The still arrived Monday, but nothing to report yet. My second anniversary of owning the café is coming up, which means that I’m also due for health and fire inspections, and I don’t want to be explaining to those folks why I’ve got a large trash can full of fermenting corn in my back kitchen. So, no moonshine stories for a bit.
As far as the “Cook’s Tale” series that everyone…well, two of you…were enjoying so much, let me just say that the next three years were pretty uneventful…as far as food goes. I did do, say, and think a whole hell of a lot of stupid things, but I don’t really care to go into any of that. I will say that my dear mom says of those days, “I always loved you, but I didn’t really like you very much.”
When we first moved to Oklahoma and lived in that first house at the base of what passes for mountains back there, I once went squirrel hunting with my grandpa and great-uncle, Osil. We hiked through the hills for a couple of hours without seeing anything…probably something to do with their taking a noisy ten year old along…but eventually found a spring running clear and cold. I still remember how good that water tasted, as well as I remember my first taste of well water from a rusty can that hung from Osil’s cast iron hand pumped well three years before that, as well as I remember any food I’ve ever eaten. To this day I find it hard not to drink from any spring or clear-running stream I happen across.
One very cool thing during that time when I was less lovable was that we lived about six miles from a Civil War battlefield, Honey Springs. Back then it was still “wild”, there was nothing but a metal historical marker on the side of the road to even show that anything had ever happened there.
One of my friends and I used to ride our bikes out there during the summers and hike around and imagine ourselves as brave Rebels fighting off the damned Yankees. Once, I found an old rusted mower blade and was almost able to convince myself that it was a sword. We’d stay out there for hours in the 100 degree heat, drinking from the namesake springs when we got thirsty.
To get to Honey Springs we rode our bikes up the two lane highway a couple of miles north of town and then turned right on what was pretty much a one lane strip of asphalt that passed through the town of Rentiesville, an “all Black” town, before reaching the dirt road that led to the Springs. Many of the Native tribes that had made up the Indian Territories prior to the Civil War had been slave owners and had sided with the South during the War. Afterwards most of these “Freedmen” were given tribal citizenship and continued living within the tribes, but as the territories were opened up for settlement there was also influx of freed slaves from the rest of the South and many of these settled and built all Black towns. Rentiesville is one of the few remaining, and it still has an overwhelmingly African American population (that population is about 140, by the way).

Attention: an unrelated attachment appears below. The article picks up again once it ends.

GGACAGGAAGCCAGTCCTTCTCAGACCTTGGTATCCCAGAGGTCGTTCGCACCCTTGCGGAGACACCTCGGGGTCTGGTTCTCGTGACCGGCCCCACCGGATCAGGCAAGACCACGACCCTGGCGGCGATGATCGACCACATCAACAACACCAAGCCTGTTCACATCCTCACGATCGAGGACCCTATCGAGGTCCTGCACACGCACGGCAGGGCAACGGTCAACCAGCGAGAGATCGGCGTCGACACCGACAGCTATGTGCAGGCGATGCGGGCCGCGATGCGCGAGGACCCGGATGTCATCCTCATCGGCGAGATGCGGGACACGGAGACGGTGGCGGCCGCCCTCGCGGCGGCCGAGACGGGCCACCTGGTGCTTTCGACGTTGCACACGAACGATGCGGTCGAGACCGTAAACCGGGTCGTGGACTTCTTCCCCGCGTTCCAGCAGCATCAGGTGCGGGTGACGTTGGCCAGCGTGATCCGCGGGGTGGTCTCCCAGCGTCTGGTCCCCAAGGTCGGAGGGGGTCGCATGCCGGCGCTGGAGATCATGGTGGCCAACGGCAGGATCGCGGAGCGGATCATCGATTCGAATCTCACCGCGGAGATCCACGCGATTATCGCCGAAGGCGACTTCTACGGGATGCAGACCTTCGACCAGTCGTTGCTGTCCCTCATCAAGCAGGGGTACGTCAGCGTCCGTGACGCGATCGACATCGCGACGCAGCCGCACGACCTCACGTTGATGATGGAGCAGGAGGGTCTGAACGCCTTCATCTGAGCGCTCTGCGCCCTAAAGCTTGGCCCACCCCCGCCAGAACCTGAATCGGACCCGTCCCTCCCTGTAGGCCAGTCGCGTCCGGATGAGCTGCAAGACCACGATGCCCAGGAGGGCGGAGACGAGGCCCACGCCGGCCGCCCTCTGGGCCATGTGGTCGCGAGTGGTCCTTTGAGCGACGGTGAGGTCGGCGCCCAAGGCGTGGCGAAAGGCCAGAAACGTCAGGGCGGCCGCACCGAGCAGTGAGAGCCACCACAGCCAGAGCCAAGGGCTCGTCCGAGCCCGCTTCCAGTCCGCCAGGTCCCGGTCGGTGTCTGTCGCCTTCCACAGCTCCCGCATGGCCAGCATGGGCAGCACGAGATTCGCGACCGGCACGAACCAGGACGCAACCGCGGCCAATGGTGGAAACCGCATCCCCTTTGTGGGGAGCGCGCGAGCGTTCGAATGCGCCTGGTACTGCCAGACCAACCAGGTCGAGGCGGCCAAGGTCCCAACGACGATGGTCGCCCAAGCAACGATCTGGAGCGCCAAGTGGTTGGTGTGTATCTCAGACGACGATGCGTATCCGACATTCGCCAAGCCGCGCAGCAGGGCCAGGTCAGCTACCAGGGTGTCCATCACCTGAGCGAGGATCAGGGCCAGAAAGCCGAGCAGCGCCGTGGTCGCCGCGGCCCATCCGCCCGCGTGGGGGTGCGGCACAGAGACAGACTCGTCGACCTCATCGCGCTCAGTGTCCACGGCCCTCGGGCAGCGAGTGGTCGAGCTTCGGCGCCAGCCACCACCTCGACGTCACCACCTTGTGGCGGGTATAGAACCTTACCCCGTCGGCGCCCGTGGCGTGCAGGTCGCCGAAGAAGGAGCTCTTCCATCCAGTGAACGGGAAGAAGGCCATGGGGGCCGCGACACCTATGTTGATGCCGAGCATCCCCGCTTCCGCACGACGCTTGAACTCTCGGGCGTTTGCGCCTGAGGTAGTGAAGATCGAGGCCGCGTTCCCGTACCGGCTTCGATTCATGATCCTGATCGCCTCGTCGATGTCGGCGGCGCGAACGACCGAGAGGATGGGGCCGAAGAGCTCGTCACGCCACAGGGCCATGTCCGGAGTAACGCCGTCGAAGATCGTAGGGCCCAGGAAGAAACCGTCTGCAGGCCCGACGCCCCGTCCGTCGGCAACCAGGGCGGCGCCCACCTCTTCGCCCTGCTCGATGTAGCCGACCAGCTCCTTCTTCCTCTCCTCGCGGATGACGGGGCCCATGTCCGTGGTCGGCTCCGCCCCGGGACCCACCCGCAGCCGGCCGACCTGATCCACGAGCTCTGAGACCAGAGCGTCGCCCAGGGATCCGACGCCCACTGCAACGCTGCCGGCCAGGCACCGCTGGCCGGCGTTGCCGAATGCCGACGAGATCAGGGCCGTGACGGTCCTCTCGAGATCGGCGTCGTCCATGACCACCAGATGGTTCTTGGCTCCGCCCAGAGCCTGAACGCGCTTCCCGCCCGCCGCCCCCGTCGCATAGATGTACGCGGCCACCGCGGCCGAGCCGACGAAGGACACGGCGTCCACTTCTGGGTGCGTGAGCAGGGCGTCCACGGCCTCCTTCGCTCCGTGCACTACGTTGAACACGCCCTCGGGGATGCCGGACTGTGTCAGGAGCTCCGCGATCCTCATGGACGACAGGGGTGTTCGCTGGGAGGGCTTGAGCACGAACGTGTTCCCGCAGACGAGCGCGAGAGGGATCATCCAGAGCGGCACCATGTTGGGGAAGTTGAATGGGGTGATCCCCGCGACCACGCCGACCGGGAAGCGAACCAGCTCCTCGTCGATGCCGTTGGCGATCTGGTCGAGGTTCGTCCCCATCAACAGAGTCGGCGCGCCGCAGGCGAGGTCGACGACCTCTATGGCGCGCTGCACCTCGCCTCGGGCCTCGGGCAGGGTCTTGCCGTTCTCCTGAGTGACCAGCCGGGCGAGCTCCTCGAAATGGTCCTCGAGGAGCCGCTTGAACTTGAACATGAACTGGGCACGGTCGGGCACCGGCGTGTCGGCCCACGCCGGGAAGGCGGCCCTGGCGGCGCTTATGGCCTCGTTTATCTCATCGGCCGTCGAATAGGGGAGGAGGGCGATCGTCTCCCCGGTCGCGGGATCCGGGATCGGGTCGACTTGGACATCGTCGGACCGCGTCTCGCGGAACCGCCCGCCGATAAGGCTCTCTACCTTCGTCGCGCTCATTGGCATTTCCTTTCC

Once when we were riding out to the Springs during a particularly rainy summer we came upon a long section of the road that was under the water of a nearby creek. Nearly the whole town of Rentiesville must have been out there that day, wading through the water, carrying gunny sacks. We stopped and watched as the people moved slowly through the foot-deep water on the road, stooped, and intent on something at the bottom. Every once in a while, someone would reach in and pull something out, crawdads. Until then I had no idea that a crawdad was anything other than something to watch out for when splashing around in the creek. Many people were slicing off and only keeping the tails, casting the heads, claws grasping in confused anger, aside. Many of the sacks were quite full.
We sat and watched for a long time, no one giving the two white kids from town much more than a glance.